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Crossing sacred lines
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You don't have to be a member of the tea party to be outraged over the Internal Revenue Service's special and unwarranted scrutiny of conservative groups. I'm not, and I am.
For four decades liberals have nursed hurts over the Nixon administration's use of the IRS to intimidate if not punish its political opponents. The very first item in Article II of the House Judiciary Committee resolution impeaching Nixon speaks of "violating the constitutional rights of citizens" and the improper examination of "confidential information contained in income tax returns."
One thing a second-term president wants to avoid is appearing in the same sentence with the word "Nixon," and so the IRS forays during the Obama years, combined with the disclosure that the Justice Department obtained phone records of Associated Press reporters and editors, puts the current administration in unusual peril.
These twin incursions into well-established rights -- violations of the trust and sense of fair-mindedness that government requires, even if politics does not -- underline two principles that should be sacred, whether the president is a Republican or a Democrat, whether the timbre of the times is conservative or liberal:
Never mess with the work of an independent press. Never use the taxing authority of the government for political ends.
No two institutions of American governance are more precious and deserving of caution from officials who -- and here Republicans and Democrats are equally vulnerable to sin -- believe they have reason to deplore the one and abuse the other.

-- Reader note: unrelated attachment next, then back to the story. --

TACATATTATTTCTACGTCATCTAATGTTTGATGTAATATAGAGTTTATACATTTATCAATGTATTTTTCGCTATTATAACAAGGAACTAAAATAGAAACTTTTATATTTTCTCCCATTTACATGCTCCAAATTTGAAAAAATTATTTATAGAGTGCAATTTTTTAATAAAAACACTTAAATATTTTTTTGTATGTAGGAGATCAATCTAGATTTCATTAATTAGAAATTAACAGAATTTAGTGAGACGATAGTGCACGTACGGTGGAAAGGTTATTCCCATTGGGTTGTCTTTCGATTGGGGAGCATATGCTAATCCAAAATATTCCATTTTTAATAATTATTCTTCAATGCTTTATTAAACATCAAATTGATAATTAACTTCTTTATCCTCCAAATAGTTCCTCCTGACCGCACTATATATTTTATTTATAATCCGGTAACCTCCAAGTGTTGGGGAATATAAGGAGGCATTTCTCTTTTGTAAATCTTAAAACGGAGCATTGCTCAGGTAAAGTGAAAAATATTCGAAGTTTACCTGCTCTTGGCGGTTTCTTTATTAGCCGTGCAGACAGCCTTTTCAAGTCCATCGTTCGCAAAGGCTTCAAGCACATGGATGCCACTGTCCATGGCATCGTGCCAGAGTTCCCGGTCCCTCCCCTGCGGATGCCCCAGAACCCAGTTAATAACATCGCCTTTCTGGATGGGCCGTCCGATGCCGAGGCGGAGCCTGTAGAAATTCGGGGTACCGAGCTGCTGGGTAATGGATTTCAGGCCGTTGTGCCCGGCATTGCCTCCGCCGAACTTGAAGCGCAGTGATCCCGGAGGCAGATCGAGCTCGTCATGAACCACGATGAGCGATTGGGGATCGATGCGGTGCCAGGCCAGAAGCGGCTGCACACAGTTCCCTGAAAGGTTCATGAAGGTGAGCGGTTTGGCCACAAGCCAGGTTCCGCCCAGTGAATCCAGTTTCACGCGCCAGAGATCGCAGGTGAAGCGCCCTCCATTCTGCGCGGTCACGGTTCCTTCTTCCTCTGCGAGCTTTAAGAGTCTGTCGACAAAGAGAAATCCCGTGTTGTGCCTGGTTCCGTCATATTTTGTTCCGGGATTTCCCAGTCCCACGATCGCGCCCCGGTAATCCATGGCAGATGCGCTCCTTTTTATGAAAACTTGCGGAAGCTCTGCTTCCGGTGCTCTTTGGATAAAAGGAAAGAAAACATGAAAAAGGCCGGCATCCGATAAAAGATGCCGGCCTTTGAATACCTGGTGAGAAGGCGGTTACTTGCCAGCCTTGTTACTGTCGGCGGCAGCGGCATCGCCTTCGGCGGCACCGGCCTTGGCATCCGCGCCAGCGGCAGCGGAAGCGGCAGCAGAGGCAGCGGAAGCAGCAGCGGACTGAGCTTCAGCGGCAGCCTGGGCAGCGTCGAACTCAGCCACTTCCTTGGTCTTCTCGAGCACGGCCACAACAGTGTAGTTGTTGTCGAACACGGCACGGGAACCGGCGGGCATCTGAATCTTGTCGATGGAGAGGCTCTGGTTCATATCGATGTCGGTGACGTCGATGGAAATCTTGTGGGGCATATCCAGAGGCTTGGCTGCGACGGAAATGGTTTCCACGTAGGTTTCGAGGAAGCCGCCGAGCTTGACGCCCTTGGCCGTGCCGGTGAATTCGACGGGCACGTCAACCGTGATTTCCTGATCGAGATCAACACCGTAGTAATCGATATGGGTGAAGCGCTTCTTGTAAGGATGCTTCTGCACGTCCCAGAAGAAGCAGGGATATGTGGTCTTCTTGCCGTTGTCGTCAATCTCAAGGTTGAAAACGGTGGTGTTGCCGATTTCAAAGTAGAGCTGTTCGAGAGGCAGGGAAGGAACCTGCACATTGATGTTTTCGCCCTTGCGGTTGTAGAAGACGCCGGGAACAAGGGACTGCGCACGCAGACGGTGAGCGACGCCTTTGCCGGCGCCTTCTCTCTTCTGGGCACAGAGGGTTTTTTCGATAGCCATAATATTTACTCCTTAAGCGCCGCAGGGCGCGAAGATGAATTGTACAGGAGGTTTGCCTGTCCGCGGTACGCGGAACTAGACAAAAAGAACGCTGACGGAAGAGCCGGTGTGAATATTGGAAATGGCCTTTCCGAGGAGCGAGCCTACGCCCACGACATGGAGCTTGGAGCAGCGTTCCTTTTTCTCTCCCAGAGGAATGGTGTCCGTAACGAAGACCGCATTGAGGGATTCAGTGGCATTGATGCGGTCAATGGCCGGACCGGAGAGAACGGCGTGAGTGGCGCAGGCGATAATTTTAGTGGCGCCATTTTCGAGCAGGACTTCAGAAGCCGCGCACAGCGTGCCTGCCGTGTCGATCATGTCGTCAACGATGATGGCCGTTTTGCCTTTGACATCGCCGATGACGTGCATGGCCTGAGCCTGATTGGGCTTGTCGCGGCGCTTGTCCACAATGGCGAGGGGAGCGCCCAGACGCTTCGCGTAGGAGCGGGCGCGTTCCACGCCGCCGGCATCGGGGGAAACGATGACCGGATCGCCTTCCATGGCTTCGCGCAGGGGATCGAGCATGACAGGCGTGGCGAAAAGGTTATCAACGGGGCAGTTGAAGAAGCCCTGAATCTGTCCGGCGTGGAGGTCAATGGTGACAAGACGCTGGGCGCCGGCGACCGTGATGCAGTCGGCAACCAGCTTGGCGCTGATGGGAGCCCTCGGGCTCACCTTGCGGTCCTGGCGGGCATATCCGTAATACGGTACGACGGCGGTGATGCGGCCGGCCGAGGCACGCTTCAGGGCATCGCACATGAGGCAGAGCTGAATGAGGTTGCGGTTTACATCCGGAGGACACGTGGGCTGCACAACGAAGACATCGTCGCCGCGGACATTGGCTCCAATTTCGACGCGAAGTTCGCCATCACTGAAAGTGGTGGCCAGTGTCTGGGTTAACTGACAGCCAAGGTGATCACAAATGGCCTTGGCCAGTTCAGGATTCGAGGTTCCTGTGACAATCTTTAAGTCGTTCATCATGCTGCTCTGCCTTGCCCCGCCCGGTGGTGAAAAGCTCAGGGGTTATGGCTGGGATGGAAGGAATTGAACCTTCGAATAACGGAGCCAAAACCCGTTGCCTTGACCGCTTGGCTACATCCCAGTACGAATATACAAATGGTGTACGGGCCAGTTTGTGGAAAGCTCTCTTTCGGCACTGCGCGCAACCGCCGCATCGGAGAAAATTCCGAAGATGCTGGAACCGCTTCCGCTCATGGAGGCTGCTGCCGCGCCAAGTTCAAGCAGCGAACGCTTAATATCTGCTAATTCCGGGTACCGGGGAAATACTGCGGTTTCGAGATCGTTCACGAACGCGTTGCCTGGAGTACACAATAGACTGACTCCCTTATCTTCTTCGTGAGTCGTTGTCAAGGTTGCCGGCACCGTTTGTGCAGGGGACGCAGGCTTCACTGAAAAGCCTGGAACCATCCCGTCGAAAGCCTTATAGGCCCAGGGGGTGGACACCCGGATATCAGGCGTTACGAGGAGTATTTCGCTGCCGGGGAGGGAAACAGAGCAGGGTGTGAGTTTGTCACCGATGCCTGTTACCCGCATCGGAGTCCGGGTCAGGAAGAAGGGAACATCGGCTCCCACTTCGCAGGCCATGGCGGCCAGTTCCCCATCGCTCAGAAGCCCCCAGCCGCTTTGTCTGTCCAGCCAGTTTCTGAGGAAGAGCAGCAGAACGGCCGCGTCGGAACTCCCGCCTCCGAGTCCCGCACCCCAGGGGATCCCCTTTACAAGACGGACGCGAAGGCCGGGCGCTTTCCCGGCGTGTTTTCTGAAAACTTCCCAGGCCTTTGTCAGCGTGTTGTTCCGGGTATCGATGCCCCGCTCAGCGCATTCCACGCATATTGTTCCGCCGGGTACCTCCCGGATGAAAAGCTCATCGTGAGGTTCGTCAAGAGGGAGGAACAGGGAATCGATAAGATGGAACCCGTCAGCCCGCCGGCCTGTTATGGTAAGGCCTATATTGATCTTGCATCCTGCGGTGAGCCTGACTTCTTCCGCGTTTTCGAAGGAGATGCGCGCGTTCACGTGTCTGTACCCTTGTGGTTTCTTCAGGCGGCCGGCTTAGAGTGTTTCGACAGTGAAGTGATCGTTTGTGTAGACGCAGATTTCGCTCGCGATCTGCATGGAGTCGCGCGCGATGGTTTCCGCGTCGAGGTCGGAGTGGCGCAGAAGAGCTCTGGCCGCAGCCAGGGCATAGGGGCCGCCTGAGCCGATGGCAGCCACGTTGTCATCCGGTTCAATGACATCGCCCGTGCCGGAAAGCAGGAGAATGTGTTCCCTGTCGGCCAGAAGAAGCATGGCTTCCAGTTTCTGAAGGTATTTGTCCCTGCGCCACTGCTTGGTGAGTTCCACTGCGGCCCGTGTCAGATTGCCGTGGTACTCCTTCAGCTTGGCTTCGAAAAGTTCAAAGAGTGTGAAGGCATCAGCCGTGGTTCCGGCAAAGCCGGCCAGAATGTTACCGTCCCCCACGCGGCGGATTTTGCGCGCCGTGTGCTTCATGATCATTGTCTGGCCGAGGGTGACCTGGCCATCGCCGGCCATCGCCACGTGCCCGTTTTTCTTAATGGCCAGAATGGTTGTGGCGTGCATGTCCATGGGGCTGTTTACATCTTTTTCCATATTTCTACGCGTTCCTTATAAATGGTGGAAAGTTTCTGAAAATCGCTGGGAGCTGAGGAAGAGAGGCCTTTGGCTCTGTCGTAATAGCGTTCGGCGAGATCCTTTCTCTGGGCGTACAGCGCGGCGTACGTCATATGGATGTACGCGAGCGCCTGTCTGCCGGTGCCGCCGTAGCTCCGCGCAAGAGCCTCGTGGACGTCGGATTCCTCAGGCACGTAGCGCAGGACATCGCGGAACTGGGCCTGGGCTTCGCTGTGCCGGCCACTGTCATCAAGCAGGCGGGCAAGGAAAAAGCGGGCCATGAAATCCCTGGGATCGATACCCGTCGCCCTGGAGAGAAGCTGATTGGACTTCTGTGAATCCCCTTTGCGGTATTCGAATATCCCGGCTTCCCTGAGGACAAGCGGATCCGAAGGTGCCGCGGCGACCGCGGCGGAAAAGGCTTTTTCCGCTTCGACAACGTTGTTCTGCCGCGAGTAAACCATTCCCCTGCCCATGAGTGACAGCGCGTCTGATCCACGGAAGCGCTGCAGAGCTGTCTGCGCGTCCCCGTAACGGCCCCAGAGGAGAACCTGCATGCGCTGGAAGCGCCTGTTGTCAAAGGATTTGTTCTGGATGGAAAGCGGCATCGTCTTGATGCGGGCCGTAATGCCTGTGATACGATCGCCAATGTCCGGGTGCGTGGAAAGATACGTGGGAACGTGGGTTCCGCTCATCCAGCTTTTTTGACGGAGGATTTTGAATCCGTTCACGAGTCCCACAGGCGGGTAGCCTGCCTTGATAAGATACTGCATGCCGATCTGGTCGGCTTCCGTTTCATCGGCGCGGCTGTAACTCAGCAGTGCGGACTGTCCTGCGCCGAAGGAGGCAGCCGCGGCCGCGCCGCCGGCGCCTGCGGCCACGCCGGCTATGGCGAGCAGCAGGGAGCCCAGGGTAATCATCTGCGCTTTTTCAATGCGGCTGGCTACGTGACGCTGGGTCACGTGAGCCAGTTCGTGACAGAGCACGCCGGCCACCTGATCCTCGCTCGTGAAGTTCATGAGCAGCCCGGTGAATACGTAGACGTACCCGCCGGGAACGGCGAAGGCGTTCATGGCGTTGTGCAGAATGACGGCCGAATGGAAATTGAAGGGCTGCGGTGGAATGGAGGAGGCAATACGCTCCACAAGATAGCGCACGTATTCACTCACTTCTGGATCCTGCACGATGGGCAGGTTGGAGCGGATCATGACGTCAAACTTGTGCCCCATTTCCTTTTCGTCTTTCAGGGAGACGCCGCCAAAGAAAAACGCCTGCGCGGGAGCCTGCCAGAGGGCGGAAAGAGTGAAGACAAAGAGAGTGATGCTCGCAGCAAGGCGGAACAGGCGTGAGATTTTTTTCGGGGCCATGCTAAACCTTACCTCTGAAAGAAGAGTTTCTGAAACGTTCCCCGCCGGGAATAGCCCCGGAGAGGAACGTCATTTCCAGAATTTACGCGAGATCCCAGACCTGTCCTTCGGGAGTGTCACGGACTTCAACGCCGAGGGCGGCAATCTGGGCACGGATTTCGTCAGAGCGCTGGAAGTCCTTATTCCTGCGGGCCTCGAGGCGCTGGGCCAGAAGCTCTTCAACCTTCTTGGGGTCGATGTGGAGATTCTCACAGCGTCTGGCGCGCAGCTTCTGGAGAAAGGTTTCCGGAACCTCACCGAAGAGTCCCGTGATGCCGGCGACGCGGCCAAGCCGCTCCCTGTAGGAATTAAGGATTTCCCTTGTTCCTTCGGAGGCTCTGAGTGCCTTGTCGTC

For generations Americans have been served by an independent press, which is one of the political and cultural distinctions of our civic life. And the entire functioning of our government requires that the power to tax -- which both Daniel Webster and John Marshall equated in 1819 with the power to destroy -- be deployed with antiseptic fairness.
Here is the scary thing: USA Today reports the IRS approved nonprofit status for liberal groups at the same time it was denying that status for conservative groups. Rhetoricians at the University of Pittsburgh and Jesus College, Cambridge, have developed a theory of "keywords," and it doesn't take a Pitt or Cambridge degree to ascertain the political leanings of a group with a name such as Missourians Organizing for Reform and Empowerment, which received tax-exempt status at the time when tea party groups employing words such as "patriot" did not.
None of this is good for the Obama administration as talk revolves around how the administration breached some of the most sacred lines in American life.
First Amendment purists are right that attacking press prerogatives is an attack on American values. And maybe conservatives are right about taxes, because the type of flat tax they espouse could help take the IRS out of politics and make all of these exemptions meaningless.
David M. Shribman is executive editor of the Post-Gazette (